We know from listening to our members that they have an increasing number of questions about maternity and paternity rights. This FAQ is designed to support reps to answer some of the questions they might be asked by pregnant women, their partners or new parents.
Do I get paid time off for antenatal appointments?
You have the right to take reasonable paid time off work to attend antenatal appointments. All pregnant women have this right, no matter how many hours you work or however recently you started your job.
Does my partner have the right to attend antenatal appointments?
Fathers and partners of pregnant women also have the right to unpaid time off work to attend up to two antenatal appointments – the maximum time allowed is 6.5 hours.
Am I entitled to a risk assessment?
When you become pregnant or are breastfeeding, you must tell your employer so that they can carry out a risk assessment.
What happens if the risk assessment identifies a risk to me or my baby?
Am I entitled to maternity leave?
- Your employer must do all that they can to eliminate the risk or reduce it to a safe level.
- If it is reasonable and if it avoids the risk, you have the right to have your working conditions or hours of work temporarily altered.
- If this is not possible, then your employer must offer you suitable alternative work. The work must be on terms and conditions which are no less favourable than your normal conditions of employment.
- If your employer is unable to offer you suitable alternative work, then you have the right to be suspended on full pay for as long as is necessary to avoid the risk.
All women, regardless of their length of service, are entitled to 52 weeks maternity leave – the first 26 weeks of leave is known as Ordinary Maternity Leave and the second 26 weeks leave is known as Additional Maternity Leave.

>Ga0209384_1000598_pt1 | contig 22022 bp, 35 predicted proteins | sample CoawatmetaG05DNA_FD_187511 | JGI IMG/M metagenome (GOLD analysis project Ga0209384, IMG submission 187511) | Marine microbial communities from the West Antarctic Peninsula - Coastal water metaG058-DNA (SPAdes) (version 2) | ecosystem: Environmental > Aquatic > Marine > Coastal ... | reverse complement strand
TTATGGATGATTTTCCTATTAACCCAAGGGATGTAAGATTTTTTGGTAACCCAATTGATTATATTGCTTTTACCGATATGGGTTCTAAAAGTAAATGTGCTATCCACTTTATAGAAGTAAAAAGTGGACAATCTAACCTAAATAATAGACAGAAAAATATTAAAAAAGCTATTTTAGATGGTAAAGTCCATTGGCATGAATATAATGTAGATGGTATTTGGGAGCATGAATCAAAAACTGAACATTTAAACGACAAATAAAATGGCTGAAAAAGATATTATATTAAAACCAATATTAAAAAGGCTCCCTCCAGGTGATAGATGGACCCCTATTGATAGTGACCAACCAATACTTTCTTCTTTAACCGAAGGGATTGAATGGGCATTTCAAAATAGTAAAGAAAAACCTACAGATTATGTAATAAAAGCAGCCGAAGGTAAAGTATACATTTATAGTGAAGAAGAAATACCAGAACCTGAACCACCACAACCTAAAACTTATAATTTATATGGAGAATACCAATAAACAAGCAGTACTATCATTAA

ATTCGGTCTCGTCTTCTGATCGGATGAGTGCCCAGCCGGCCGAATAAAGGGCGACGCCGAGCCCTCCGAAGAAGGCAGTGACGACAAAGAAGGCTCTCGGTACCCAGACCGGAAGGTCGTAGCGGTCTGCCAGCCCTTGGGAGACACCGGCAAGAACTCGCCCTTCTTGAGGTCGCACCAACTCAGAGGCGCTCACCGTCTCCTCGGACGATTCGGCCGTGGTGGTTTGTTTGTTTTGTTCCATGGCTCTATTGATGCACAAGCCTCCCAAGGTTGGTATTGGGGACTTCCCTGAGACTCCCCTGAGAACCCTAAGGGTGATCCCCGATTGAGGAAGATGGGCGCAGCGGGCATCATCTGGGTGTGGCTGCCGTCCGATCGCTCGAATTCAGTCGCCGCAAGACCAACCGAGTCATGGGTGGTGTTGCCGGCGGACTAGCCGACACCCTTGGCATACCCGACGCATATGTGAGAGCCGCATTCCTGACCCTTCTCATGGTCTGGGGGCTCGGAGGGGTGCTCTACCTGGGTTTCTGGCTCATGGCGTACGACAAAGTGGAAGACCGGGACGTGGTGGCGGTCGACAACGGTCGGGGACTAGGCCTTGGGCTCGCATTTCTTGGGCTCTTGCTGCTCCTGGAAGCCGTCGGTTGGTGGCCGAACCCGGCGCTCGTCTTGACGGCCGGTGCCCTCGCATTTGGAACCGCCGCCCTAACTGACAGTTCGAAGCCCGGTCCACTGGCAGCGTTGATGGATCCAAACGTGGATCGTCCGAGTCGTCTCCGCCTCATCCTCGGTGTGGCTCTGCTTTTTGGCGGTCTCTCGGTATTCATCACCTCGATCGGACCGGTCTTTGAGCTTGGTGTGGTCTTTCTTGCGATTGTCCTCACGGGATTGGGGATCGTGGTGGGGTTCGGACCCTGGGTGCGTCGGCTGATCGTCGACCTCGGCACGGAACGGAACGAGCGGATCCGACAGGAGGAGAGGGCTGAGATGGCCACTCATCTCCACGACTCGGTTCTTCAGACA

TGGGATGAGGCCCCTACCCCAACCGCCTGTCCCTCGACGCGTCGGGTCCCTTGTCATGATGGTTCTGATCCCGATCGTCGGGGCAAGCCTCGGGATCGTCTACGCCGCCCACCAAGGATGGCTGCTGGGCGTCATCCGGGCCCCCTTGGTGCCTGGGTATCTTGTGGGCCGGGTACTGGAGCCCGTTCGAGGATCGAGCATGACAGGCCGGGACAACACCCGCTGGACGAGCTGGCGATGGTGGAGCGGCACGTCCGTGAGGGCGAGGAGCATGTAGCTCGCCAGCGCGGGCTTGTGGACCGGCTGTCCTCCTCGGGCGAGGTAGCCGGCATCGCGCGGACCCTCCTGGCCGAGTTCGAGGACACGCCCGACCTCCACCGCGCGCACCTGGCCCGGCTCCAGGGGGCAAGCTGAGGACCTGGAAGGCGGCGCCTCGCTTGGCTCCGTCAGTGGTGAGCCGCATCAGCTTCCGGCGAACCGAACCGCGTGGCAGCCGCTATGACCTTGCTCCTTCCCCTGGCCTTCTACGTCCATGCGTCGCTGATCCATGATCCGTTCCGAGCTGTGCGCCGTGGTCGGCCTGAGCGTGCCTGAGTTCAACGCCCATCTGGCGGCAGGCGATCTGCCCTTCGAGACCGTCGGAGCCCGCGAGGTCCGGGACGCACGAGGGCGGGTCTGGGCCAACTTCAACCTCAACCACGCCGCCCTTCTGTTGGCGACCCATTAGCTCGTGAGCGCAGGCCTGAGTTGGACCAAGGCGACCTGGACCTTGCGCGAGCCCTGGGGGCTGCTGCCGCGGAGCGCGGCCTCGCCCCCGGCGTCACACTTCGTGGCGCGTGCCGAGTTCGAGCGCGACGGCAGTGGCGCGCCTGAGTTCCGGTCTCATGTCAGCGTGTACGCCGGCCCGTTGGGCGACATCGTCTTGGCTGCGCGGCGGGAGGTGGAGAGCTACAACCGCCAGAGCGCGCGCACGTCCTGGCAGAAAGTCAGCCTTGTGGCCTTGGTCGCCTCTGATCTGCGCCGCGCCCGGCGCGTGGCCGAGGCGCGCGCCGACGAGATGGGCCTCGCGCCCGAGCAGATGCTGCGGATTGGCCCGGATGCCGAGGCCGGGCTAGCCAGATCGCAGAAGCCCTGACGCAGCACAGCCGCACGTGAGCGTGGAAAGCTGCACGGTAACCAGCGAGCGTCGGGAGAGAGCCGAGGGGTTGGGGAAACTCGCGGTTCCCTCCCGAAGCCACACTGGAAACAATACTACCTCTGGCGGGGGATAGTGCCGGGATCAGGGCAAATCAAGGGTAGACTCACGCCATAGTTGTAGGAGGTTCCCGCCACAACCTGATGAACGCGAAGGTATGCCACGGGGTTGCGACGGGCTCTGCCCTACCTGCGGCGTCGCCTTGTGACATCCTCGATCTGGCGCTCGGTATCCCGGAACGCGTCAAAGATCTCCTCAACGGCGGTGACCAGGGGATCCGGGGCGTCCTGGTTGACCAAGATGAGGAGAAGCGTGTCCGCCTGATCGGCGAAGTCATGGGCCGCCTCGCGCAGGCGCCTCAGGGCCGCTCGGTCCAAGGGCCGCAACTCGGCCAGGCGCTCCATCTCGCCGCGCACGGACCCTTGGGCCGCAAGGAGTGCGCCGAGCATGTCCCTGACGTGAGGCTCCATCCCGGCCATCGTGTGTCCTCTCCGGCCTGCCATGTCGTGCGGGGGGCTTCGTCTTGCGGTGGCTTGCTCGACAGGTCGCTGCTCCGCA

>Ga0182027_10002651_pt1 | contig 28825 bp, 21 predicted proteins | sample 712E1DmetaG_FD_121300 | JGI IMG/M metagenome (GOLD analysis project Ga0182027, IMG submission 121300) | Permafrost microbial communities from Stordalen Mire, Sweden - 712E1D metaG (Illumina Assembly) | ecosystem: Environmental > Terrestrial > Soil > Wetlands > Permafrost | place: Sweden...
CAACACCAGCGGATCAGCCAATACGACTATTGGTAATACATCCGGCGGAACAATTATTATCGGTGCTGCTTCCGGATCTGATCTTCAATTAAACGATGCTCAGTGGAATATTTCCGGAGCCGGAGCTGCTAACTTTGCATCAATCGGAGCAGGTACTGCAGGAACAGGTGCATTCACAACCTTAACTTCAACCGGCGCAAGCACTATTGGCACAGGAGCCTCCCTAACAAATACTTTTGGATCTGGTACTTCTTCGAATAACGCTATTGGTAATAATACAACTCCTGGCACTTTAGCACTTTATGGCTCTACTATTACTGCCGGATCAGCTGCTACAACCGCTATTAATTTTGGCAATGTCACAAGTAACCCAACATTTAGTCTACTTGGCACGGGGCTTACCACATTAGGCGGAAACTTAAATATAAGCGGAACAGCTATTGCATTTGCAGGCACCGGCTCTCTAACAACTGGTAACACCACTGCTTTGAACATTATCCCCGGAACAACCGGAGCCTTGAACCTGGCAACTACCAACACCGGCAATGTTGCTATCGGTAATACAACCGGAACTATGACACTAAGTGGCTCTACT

Do I qualify for statutory maternity pay?
To qualify you have to meet all of the following criteria:
- You must have worked for the same employer for at least 26 weeks by the end of the Qualifying Week (the 15th week before the baby is due).
- You need to be employed in your Qualifying Week – even if it is only for one day that week.
- Have average earnings of at least £118 before tax per week in the eight weeks (if paid weekly) or two months (if paid monthly) before the end of the Qualifying Week.
Working out whether someone qualifies for statutory maternity pay can be complicated. Reps can find a calculation guide in Usdaw’s Maternity and Parental Rights booklet
How much statutory maternity pay do I get?
Only 39 weeks of the 52-week maternity leave period is paid. Statutory maternity pay is paid for six weeks at a rate of 90 per cent of your average earnings, followed by 33 weeks at a flat rate of £148.68 per week (or 90 per cent of average weekly earnings for the full 39 weeks if this is less than £148.68 per week).
What if I don’t qualify for statutory maternity pay?
If you don’t qualify for statutory maternity pay you may be entitled to a benefit called maternity allowance.
What happens if I get ill in the last four weeks of pregnancy?
If you have a pregnancy-related illness in the last four weeks of your pregnancy, your employer can start your statutory maternity pay and maternity leave even if you had planned to leave work later. If your illness is not pregnancy-related you can claim sick pay and start your statutory maternity pay when you had planned.
How much notice do I need to give to return to work?
Employers will assume you are taking the full 52 weeks entitlement. If you want to return before the end of your 52 weeks entitlement, you must give eight weeks’ notice of the date you wish to return.
Do I have to repay my statutory maternity pay if I don’t return to work?